Chances are you or someone you know has a penicillin allergy. Penicillin and its derivatives are the most common cause of drug-induced anaphylaxis, accounting for some 500 deaths per year in the United States. However, 10 times as many people think that they have a penicillin allergy. Did you know for every 100 people with a penicillin allergy diagnosis, only 10 people are truly allergic to Penicillin. Let’s dive in!
Penicillin allergy is over-reported. Here are some statistics:
- 10% of the population report having a Penicillin allergy, but many of those are misdiagnosed.
- Only 1% of the population truly has the allergy.
- Penicillin allergy is often not for life. 80% of Penicillin allergic people lose their allergy after 10 years.
What is Penicillin allergy?
Penicillin allergy occurs when your body’s immune system has an abnormal, hypersensitivity reaction to the antibiotic, mistakenly attacking Penicillin as if it were harmful to the body. Symptoms typically occur within 1-2 hours of the first dose of a new antibiotic course and can range from mild to severe, including anaphylactic. Symptoms may include hives and skin itching, skin swelling, wheezing, cough, shortness of breath, throat tightness, feeling faint, fast heart rate. An allergic reaction is a learned response occurring after the body has been exposed to the antibiotic in the past. Therefore, an allergic reaction does not happen the first time a person takes the antibiotic. Often people will be surprised by the allergic reaction because they have had the drug in the past and seemed to tolerate it. Prior exposure to Penicillin may not seem obvious because of exposure from trace amounts in our food or water source, which may have triggered the body’s hypersensitivity.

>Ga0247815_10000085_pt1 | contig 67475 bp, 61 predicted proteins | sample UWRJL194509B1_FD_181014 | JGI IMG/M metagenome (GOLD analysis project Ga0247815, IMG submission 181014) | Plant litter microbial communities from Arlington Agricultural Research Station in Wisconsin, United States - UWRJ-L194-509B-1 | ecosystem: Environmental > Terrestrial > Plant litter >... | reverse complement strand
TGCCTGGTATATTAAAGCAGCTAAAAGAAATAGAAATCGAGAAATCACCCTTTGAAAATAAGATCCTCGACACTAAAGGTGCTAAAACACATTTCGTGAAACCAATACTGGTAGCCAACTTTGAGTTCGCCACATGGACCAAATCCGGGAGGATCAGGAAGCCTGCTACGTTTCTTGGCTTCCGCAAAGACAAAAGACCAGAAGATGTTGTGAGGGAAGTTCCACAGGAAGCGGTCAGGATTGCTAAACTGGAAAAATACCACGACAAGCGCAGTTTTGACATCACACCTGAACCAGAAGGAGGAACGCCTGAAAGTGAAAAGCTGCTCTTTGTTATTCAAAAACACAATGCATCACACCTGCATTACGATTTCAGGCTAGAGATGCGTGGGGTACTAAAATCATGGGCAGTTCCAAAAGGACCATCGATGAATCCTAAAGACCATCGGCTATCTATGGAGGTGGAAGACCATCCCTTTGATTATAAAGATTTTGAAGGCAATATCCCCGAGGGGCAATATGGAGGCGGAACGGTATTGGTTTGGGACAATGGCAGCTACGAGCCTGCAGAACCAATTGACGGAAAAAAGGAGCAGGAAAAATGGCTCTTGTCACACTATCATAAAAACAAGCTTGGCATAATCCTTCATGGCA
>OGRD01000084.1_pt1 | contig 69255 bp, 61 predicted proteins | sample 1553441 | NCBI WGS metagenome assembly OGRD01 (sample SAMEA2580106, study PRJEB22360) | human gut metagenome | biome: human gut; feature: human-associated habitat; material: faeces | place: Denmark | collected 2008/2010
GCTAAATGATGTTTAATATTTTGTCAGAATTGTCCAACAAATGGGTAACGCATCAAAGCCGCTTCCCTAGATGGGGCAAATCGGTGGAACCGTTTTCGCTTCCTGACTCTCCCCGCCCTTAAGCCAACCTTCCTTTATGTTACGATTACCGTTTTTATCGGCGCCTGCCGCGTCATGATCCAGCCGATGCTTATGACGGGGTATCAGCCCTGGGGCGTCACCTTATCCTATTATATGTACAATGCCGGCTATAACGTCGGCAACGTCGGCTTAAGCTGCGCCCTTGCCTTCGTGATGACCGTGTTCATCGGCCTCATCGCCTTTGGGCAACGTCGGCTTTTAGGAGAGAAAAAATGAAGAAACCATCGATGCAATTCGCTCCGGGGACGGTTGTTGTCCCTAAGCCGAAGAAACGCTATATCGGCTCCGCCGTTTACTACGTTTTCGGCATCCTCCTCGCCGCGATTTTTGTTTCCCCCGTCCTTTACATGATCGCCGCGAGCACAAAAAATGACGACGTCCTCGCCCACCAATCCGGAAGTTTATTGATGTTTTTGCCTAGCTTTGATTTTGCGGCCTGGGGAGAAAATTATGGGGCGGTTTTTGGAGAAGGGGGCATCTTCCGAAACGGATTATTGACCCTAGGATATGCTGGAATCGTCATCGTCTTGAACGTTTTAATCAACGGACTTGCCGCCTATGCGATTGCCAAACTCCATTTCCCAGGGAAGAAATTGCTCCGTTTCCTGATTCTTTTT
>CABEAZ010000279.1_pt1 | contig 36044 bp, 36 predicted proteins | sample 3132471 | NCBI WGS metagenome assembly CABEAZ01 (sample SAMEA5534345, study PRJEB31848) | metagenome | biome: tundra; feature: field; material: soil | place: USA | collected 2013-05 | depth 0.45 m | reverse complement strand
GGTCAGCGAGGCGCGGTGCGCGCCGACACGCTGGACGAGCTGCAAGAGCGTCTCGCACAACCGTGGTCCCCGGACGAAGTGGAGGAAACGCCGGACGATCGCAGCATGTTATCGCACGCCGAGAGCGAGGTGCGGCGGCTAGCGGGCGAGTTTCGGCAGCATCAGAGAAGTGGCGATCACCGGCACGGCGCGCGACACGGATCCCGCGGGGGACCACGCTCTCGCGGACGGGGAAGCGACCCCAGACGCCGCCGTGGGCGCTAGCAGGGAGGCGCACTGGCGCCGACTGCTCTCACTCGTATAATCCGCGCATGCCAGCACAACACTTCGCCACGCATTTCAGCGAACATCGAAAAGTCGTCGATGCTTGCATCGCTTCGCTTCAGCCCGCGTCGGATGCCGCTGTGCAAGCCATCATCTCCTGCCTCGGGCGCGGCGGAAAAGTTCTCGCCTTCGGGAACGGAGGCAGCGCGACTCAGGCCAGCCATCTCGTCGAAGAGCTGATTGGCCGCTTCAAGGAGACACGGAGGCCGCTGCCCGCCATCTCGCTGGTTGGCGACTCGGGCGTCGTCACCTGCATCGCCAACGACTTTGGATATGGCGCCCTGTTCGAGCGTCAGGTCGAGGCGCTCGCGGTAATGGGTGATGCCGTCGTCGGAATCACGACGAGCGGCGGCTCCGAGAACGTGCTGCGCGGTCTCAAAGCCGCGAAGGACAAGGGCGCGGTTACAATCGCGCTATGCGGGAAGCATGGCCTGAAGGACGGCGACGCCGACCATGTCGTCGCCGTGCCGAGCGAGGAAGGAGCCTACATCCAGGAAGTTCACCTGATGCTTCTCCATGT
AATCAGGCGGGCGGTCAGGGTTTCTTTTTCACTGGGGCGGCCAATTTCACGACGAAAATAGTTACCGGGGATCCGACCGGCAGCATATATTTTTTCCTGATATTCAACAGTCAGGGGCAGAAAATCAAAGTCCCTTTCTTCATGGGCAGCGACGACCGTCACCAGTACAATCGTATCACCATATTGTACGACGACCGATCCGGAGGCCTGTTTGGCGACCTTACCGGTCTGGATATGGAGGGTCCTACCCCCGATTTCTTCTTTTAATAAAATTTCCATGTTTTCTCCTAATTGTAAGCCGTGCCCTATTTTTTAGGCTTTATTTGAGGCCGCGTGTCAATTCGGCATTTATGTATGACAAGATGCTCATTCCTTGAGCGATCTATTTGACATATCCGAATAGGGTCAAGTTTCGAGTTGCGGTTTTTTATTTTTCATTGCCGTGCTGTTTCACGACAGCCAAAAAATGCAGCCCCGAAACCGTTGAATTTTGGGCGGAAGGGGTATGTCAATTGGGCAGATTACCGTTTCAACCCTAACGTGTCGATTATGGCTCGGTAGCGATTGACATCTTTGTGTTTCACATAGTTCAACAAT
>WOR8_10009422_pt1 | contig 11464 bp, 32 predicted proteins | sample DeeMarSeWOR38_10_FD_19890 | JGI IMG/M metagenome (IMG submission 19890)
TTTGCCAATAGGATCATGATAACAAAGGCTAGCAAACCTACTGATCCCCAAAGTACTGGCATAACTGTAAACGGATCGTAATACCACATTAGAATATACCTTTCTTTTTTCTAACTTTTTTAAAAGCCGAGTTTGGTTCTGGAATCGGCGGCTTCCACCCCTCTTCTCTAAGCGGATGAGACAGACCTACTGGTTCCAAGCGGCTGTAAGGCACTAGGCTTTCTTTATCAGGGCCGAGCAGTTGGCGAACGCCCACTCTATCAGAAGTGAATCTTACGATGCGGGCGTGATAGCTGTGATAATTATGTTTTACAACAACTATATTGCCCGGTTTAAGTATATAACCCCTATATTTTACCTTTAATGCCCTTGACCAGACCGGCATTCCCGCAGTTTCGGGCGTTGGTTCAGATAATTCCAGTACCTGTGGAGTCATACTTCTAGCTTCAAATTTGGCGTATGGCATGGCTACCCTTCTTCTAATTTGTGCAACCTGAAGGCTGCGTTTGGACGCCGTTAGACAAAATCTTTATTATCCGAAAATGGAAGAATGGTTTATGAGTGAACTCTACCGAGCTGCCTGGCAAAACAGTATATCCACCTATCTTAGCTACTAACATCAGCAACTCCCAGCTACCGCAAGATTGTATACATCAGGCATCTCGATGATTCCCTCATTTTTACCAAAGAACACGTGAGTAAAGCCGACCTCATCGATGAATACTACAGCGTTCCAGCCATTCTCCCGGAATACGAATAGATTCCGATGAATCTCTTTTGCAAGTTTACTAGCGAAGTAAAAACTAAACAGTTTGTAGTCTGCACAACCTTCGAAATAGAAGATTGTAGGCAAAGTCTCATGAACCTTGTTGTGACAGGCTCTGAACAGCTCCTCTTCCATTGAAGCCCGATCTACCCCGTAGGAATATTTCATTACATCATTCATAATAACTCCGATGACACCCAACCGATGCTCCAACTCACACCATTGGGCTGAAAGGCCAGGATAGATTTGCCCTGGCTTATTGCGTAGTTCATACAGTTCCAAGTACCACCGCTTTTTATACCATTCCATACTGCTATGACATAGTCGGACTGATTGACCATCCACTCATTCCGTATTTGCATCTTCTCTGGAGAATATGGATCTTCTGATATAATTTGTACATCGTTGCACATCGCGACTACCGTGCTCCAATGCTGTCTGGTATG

While anyone can have an allergic reaction, risk factors include:
Questionable or doubtful penicillin allergy history:
Many adults recall that their parents told them they had an allergic reaction as a child. The major of those adults are not allergic. It is easy to determine if an allergy is still present after consultation by an allergist. Also, any antibiotic can cause stomach upset, but that is not an allergy but rather an intolerance or side effect. An intolerance or side effect is unpleasant but not life-threatening. Children with mononucleosis, Epstein Barr virus, can develop a non-itchy, non-allergy rash after being given Penicillin, leading to frequent misdiagnosis of penicillin allergy.
What are penicillin-type drugs: they belong to a class called Beta-Lactam drugs Penicillin drugs include:
- Penicillin G
- Penicillin V
There are dangers of a misdiagnosis:
Did you know that Penicillin is the first line of antibiotics used to prevent infection for some dental procedures and orthopedic surgery? Penicillin is commonly used to treat infections such as strep throat and ear/sinus infections. The use of broad-spectrum antibiotics in patients labeled “Penicillin-Allergic” is associated with higher healthcare costs, increased risk for antibiotic resistance, and suboptimal antibiotic therapy. Correctly identifying those who are not truly Penicillin-allergic can decrease unnecessary use of broad-spectrum antibiotics.
Who should be allergy tested and when to see an allergist?
Anyone with a Penicillin allergy should be evaluated. An allergist can easily make a true diagnosis. An allergist obtains a history, physical, and safely performs a skin test or challenge when indicated.